Nielsen shares what’s inside consumers’ minds at CMA event

With the title “chief provocateur,” it was no surprise that Nielsen’s Dr. A.K. Pradeep would shake things up as the opening keynote at the Canadian Marketing Association’s 2014 Customer Experience Conference on Tuesday. And enlighten he did. Drawing on his experience as founder and CEO of Nielsen’s NeuroFocus division—a post he held until stepping into […]

With the title “chief provocateur,” it was no surprise that Nielsen’s Dr. A.K. Pradeep would shake things up as the opening keynote at the Canadian Marketing Association’s 2014 Customer Experience Conference on Tuesday.

And enlighten he did. Drawing on his experience as founder and CEO of Nielsen’s NeuroFocus division—a post he held until stepping into his current role at Nielsen last year—he shared unique insights on neuroscience and how consumers make purchase decisions.

From in the aisle to online, his explained that he doesn’t come from a marketing background – he has a PhD in engineering. But he eventually devoted his career to neuroscience and penned the book The Buying Brain: Secrets for Selling to the Subconscious Mind, which details how advances in neuroscience effect everything from packaging to advertising.

In the last five years alone, Pradeep said scientists have learned more about the brain than in the entire history of neuroscience.

In his lively presentation (during which he teased people preoccupied with their phones as he discussed the importance of measuring consumers’ attention), Pradeep outlined the seven dimensions through which the brain looks at things during the shopping experience: information, interaction, entertainment, education, simplicity, self-worth and community.

It’s key that marketers do well in all of these areas to provide consumers with a superior experience, because “this isn’t an a la carte menu,” said Pradeep.

Under the information umbrella, he said it’s critical for marketers to find the “category-busting metric” in their category and emphasize that differentiator to consumers. For example, with cameras the category-busting metric is megapixels. With computers, it’s gigahertz. Consumers may not know what those things actually are, but they know that they’re important and that gives them value, said Pradeep.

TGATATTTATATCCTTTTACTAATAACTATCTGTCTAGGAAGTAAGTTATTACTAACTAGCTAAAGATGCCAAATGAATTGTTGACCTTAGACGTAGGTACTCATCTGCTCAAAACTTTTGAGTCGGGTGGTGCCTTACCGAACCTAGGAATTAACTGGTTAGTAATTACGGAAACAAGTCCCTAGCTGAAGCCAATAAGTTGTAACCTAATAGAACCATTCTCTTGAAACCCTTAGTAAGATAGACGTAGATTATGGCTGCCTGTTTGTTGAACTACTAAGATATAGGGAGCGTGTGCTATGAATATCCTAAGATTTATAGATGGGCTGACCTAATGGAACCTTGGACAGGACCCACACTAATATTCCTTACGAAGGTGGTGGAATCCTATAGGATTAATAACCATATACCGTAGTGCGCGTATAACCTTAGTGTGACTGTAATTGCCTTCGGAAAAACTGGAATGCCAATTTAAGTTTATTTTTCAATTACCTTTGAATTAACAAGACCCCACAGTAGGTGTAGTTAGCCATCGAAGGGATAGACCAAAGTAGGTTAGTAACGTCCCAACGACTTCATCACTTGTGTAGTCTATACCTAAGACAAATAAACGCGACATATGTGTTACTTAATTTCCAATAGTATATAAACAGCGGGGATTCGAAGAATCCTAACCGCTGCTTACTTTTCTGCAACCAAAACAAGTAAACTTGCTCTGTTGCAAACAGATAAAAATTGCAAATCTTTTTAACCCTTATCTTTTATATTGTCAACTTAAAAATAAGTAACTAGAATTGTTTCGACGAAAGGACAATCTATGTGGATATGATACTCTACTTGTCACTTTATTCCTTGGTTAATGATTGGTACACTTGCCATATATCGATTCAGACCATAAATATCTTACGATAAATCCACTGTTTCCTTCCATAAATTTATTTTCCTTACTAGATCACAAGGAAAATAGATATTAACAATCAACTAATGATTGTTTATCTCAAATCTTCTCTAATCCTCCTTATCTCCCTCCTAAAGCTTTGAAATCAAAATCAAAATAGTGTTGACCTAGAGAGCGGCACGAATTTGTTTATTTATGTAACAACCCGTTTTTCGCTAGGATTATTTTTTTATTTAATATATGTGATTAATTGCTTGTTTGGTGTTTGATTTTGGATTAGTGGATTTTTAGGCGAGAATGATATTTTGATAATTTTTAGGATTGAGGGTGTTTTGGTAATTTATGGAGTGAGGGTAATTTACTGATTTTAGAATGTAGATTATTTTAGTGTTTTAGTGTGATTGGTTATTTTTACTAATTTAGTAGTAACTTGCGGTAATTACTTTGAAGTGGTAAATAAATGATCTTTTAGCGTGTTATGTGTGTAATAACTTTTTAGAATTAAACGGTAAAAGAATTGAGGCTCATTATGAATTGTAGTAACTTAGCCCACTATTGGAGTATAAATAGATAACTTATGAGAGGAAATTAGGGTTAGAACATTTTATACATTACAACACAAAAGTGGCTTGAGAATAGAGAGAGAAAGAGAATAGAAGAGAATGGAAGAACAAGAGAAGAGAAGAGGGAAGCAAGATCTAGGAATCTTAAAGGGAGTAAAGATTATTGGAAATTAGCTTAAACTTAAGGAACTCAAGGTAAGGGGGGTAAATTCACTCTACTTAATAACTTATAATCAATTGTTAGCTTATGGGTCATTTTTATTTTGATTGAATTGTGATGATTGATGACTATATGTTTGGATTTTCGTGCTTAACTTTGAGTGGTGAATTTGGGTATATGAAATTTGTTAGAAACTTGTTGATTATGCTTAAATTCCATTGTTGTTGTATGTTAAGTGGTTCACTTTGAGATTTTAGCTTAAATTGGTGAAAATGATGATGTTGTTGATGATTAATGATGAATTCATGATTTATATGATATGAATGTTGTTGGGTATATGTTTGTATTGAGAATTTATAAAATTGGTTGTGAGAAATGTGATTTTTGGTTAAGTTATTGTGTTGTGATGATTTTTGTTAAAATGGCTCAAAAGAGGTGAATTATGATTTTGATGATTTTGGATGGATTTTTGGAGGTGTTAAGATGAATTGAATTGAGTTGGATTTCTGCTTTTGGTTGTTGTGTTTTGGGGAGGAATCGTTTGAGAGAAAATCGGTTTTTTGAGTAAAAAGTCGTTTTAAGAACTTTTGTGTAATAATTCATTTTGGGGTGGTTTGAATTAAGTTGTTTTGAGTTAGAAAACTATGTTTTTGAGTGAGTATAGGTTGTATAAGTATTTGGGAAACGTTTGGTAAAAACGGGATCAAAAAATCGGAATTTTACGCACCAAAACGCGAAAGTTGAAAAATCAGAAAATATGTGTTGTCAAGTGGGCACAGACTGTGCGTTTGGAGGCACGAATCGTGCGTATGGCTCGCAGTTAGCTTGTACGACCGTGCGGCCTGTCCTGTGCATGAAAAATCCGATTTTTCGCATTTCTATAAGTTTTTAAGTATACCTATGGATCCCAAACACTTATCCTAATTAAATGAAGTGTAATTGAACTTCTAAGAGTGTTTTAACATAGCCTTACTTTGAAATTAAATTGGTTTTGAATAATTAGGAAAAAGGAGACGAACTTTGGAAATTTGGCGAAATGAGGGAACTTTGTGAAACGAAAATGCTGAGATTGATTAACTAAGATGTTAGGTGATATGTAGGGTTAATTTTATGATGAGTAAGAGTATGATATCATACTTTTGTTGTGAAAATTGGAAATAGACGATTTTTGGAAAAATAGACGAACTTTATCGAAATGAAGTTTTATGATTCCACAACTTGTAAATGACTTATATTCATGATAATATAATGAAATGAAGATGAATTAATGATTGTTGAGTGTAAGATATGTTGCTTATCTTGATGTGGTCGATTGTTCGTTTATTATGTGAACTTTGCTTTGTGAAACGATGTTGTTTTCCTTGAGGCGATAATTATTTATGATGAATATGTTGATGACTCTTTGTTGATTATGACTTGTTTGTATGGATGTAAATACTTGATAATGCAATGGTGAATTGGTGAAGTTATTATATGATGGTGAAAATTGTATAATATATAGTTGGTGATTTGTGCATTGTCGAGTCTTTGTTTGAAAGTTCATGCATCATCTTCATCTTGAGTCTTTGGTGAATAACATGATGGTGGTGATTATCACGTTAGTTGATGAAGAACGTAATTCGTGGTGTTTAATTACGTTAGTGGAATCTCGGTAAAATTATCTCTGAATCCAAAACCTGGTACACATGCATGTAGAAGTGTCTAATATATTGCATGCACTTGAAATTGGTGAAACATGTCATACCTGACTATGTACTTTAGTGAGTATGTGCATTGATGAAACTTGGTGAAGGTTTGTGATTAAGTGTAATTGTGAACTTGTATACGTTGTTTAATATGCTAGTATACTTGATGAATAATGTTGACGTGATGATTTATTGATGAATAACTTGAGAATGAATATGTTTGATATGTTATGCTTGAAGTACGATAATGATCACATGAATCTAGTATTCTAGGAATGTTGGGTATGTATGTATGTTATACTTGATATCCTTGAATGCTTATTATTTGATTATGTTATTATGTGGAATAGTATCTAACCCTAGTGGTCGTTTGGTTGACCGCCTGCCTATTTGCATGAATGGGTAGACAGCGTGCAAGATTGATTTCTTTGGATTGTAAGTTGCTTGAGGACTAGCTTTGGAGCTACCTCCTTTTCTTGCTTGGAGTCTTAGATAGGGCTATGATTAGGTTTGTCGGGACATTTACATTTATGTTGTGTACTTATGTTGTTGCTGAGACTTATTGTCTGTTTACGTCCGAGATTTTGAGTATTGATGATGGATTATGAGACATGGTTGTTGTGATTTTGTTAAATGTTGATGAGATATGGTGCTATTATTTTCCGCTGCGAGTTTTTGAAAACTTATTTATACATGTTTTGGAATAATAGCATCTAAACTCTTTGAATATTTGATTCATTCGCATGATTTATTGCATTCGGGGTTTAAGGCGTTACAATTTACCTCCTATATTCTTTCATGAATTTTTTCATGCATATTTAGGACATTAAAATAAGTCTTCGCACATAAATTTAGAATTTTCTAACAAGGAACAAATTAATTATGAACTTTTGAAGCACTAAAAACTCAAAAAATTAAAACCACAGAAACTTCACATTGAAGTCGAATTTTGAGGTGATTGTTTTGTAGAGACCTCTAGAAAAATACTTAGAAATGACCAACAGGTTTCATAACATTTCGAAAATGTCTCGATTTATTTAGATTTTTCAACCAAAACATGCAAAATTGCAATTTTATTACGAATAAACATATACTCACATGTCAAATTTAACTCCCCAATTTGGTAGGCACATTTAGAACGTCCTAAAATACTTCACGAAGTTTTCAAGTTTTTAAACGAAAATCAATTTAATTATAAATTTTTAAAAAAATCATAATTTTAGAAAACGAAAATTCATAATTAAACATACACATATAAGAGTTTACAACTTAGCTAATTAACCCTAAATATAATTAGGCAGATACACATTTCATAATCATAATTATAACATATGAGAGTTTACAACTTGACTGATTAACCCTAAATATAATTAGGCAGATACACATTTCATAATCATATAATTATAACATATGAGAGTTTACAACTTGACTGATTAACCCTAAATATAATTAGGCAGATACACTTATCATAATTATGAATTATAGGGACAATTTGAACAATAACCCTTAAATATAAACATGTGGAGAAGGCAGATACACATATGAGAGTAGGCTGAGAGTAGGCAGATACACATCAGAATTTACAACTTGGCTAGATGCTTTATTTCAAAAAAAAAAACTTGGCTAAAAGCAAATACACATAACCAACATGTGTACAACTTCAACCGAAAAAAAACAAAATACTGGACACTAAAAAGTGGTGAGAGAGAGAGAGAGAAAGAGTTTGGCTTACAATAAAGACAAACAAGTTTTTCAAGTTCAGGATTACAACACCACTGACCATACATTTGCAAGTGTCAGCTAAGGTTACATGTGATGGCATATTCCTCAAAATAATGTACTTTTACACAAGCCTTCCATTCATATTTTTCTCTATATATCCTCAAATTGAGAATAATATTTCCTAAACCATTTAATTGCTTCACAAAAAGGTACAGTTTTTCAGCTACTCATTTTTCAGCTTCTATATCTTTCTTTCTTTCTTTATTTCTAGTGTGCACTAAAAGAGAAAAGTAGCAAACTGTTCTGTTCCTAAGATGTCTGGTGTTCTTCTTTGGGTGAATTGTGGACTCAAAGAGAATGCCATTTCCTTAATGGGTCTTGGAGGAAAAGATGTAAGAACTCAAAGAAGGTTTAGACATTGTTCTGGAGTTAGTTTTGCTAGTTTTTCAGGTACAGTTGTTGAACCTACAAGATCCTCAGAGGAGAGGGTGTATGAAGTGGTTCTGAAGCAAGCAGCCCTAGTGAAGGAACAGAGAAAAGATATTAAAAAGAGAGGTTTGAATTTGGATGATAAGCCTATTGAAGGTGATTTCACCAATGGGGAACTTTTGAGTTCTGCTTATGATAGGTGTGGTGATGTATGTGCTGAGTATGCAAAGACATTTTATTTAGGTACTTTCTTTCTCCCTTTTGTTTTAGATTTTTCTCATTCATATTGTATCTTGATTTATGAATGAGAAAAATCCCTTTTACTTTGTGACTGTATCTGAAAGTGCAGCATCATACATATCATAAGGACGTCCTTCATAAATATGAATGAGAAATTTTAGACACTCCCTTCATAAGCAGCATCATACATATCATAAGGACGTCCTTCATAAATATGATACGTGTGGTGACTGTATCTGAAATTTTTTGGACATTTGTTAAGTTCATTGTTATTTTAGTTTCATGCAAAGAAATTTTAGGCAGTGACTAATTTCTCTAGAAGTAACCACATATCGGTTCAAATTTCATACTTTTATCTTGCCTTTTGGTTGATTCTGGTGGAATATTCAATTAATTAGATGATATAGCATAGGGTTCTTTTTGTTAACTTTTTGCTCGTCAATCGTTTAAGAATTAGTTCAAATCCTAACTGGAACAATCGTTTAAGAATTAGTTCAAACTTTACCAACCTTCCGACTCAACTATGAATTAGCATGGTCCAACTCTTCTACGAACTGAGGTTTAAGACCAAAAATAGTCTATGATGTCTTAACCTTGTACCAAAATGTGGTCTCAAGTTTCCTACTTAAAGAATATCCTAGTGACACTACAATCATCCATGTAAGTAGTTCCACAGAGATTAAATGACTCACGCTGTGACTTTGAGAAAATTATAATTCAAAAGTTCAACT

“If you’re competing on price, you probably don’t have a category-busting metric,” said Pradeep.

Breaking down the education dimension, he said consumers crave new facts. Learning new things actually releases dopamine in the brain; he described learning even little facts as “extraordinary dopamine squirters.” So even sharing a small new fact with consumers (a simple factoid on packaging counts—it doesn’t have to be anything complex) is a powerful way to create an experience for them, he said.

He also spoke of how simplicity is vital in creating better experiences for consumers. He gave several examples: always have three image groups (any more than that is overwhelming); put images on the left and words on the right (neuroscience proves this is more effective because of how the different sides of the brain process information); women’s ability to process language is three times better than men’s (women will read everything on a sign, while men will look at the visuals).

And when it comes to self-worth, Pradeep advised marketers to ask themselves this question: “Every time your consumer has an experience with you, how have you made them feel better about themselves?”

Boosting people’s self-esteem creates a great consumer experience, he said, offering a “one-dollar trick” for retail aisles: include a mirror in new product displays. Why? Because if a person catches their reflection, their love for themselves “smears a bit” and creates a halo effect for the product so they’ll be more inclined to purchase, he said.

On the flip side, he pointed out that it’s a good idea to put mirrors around the customer service centre in-store. People don’t like how they look when they get mad.

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